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Old January 26, 2013, 11:33 AM   #8
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Sounds good, anything more than that is too much. Are you bulging the cases? Sometimes lead bullets require a special sizer to get the proper fit.
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Old January 26, 2013, 01:22 PM   #9
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Many folks will tell you not to use "too much" flare, as it'll shorten the life of the brass. Well, it may shorten the life but how much? From 20 reloadings down to 15? Not much to bother with unless you're trying to set a record of reloadings per case. So in this instance it's better to go with enough flare to see or feel. Set the base of the bullet in the case mouth to see that the opening is larger than the bullet base and no lead will be shaved off the bullet as it's seated. As you get more experience seating lead bullets, you'll get the feel of how much flare is enough for your reloading methods.
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Old January 27, 2013, 07:30 AM   #10
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I agree with mikld. Particuliarly with 45 ACP you always hear people talking about how the cases never wear out, you lose them. Then they talk about "don't over flare, you will shorten the case life". With the Lee Classic Turret and the LnL I use, the slowest part of the process is setting and seating the bullet, so I flare enough that I don't have to fumble with setting the bullet. I have never had a case mouth split yet. In fact, I started with 100 new Starline cases to work up a load for my 38 Super. They have been loaded over 25 times, so far, and not a single split neck.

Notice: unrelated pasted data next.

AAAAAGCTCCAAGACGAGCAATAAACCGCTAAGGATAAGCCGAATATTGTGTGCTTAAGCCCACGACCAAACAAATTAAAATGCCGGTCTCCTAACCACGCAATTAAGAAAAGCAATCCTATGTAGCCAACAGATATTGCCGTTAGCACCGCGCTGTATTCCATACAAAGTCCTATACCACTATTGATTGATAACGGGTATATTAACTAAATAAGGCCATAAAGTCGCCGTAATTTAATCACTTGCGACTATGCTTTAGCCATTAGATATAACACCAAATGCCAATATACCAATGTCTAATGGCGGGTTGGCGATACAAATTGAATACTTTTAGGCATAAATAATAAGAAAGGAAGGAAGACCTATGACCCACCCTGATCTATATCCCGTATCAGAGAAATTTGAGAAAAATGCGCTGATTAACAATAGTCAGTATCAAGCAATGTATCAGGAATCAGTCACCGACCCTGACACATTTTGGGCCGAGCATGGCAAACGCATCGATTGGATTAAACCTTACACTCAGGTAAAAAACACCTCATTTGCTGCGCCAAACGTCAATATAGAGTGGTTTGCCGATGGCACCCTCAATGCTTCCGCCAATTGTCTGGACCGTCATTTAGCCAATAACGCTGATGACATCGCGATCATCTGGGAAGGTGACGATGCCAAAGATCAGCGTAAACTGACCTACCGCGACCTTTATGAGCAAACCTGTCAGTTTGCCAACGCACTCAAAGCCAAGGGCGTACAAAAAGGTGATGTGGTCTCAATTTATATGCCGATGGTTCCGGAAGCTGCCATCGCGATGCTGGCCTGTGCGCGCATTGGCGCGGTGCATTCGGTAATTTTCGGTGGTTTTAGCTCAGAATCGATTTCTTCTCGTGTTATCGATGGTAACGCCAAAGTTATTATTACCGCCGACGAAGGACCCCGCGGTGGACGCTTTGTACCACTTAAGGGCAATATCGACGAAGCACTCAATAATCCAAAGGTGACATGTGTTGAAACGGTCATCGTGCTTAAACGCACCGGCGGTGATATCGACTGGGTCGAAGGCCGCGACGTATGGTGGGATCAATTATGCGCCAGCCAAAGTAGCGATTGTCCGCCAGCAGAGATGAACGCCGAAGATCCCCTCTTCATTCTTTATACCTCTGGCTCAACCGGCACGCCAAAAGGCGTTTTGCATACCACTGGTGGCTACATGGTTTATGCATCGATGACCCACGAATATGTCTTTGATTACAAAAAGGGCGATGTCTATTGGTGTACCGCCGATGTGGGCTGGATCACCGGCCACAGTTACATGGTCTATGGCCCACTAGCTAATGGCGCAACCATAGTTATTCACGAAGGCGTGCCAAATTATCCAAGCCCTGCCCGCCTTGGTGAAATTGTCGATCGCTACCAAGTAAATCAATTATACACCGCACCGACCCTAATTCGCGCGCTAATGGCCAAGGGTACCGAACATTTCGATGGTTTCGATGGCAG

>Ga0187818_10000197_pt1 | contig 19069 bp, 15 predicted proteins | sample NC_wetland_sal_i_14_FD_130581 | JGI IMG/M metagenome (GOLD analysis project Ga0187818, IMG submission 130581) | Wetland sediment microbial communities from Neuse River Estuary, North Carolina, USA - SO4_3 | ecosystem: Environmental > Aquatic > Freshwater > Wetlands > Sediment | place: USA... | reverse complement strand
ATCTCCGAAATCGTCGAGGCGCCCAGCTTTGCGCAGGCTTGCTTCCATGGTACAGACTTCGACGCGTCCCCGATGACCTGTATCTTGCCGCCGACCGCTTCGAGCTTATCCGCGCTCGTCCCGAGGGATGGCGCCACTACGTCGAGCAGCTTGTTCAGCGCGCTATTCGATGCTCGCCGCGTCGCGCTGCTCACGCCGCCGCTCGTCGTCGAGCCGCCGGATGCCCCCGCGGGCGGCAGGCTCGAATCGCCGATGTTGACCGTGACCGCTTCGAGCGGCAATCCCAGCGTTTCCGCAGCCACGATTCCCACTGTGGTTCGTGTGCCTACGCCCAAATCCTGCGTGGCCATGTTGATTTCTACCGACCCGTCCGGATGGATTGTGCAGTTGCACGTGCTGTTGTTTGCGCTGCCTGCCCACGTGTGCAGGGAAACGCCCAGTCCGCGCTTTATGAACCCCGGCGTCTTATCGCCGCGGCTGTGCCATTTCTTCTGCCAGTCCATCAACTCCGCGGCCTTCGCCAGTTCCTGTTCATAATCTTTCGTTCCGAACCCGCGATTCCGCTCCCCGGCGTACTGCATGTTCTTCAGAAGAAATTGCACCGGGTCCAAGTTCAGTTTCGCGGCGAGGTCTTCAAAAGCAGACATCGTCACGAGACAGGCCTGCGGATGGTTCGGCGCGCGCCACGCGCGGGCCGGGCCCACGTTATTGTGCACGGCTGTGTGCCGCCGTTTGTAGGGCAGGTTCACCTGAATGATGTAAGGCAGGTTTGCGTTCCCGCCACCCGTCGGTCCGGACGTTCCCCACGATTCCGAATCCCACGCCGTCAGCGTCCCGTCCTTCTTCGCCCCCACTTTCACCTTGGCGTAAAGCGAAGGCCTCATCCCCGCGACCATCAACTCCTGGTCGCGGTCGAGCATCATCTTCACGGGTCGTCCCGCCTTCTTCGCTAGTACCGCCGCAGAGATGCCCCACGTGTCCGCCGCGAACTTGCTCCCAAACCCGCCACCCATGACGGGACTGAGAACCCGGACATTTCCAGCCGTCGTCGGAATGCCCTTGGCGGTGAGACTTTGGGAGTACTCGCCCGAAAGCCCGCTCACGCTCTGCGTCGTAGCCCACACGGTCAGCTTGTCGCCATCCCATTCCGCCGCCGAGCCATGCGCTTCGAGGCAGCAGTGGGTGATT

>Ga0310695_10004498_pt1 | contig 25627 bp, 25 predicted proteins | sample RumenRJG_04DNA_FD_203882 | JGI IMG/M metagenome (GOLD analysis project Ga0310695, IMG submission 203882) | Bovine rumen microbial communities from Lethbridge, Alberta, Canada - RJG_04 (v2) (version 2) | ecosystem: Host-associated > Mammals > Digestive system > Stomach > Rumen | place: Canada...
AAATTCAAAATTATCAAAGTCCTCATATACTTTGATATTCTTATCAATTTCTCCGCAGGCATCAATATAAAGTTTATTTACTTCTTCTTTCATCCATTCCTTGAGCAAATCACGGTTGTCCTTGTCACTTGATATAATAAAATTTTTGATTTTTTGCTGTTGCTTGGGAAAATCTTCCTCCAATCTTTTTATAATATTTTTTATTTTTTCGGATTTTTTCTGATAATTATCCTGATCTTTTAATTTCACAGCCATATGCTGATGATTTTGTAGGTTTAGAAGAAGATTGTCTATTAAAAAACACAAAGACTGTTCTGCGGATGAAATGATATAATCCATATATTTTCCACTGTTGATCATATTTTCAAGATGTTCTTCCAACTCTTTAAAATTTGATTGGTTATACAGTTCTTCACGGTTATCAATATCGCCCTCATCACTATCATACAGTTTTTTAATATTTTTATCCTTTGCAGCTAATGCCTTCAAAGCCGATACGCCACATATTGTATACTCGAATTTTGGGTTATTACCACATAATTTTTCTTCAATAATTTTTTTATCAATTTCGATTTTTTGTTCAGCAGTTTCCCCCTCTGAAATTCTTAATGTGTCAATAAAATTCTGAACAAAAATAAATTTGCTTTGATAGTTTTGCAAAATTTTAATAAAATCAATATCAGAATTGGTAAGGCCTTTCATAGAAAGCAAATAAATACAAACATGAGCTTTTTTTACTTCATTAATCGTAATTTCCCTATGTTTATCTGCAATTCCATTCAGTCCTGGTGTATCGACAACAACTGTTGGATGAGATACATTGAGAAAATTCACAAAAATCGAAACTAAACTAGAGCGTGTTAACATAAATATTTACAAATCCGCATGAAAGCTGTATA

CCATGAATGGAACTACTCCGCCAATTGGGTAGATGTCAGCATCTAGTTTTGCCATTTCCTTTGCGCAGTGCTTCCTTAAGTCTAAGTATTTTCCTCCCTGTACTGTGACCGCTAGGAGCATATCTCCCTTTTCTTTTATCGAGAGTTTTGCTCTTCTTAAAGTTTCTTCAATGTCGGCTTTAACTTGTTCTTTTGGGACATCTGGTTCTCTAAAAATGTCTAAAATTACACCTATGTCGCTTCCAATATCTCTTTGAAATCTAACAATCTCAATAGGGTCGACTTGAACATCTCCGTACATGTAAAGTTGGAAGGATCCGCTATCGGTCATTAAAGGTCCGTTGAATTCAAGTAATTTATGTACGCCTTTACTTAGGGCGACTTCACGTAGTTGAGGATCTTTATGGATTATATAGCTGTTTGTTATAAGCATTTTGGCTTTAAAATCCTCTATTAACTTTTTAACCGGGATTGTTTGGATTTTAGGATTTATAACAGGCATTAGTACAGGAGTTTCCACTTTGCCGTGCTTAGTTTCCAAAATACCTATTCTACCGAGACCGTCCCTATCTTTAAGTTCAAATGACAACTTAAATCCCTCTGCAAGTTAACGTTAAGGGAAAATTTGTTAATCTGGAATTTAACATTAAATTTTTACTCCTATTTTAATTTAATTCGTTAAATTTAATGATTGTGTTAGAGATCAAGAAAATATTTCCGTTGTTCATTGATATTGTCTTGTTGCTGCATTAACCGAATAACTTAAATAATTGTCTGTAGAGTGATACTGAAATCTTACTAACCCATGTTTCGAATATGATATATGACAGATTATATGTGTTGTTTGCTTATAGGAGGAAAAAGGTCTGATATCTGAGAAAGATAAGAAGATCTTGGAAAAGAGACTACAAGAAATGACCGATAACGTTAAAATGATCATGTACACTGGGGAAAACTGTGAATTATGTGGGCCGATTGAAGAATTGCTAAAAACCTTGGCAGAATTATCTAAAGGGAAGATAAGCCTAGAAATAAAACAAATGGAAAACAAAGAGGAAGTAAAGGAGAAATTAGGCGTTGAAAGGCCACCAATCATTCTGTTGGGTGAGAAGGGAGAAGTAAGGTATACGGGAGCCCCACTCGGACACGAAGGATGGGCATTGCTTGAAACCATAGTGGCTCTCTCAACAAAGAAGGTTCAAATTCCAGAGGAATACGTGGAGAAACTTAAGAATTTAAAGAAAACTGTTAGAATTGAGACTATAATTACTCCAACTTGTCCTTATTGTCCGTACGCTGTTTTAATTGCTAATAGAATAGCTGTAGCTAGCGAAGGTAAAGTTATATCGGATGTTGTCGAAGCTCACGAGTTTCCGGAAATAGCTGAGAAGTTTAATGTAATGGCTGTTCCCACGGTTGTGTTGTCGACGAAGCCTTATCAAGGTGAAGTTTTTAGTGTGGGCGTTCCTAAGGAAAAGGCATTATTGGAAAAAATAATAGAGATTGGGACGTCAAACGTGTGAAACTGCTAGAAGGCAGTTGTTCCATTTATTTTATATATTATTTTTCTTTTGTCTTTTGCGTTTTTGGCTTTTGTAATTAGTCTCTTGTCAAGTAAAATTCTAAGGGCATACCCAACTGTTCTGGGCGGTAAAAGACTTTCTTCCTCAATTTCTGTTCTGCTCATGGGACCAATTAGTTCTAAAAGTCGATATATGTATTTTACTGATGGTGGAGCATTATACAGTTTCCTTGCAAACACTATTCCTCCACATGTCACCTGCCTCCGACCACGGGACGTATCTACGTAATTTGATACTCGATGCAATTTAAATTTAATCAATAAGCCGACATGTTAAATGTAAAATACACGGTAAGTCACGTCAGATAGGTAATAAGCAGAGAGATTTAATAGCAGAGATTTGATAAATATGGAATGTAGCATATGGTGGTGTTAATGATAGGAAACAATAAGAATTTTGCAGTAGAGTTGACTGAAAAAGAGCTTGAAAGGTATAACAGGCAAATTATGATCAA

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Old January 27, 2013, 11:15 AM   #11
Texas Range Ammo
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Concensus

I've been reloading since 1976, now a do it professionally.

The reply's you are getting are right on track. Case life really is a function of how hot the loads you are building. I used to just barely give myself enough bell , and I had to hand guide the case with bullet into the seating die.

Basically, a waste of time. You also run the risk of too little bell and shaving,,, lead,, jacket,, whatever.

It's a common sense adjustment. You should be able to just sit the bullet in there. If your bullet is half seated already, it's too much.
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Old January 27, 2013, 02:46 PM   #12
Hammerhead
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Being able to rest a bullet on top of the case is a convenience, but not necessarily the best way to make ammo.

As a slow and steady, quality first guy, my main concern in handgun ammo is getting good bullet tension, it helps ignition with slow powders and prevents bullet 'pull' in revolvers, and it helps prevent bullet set back in autos.
As long as you're not shaving lead and there are no eccentric (off center) bulges, you should be GTG.

Last edited by Hammerhead; January 27, 2013 at 02:51 PM.
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Old January 27, 2013, 04:32 PM   #13
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Quote:
As long as you're not shaving lead and there are no eccentric (off center) bulges, you should be GTG.
+1.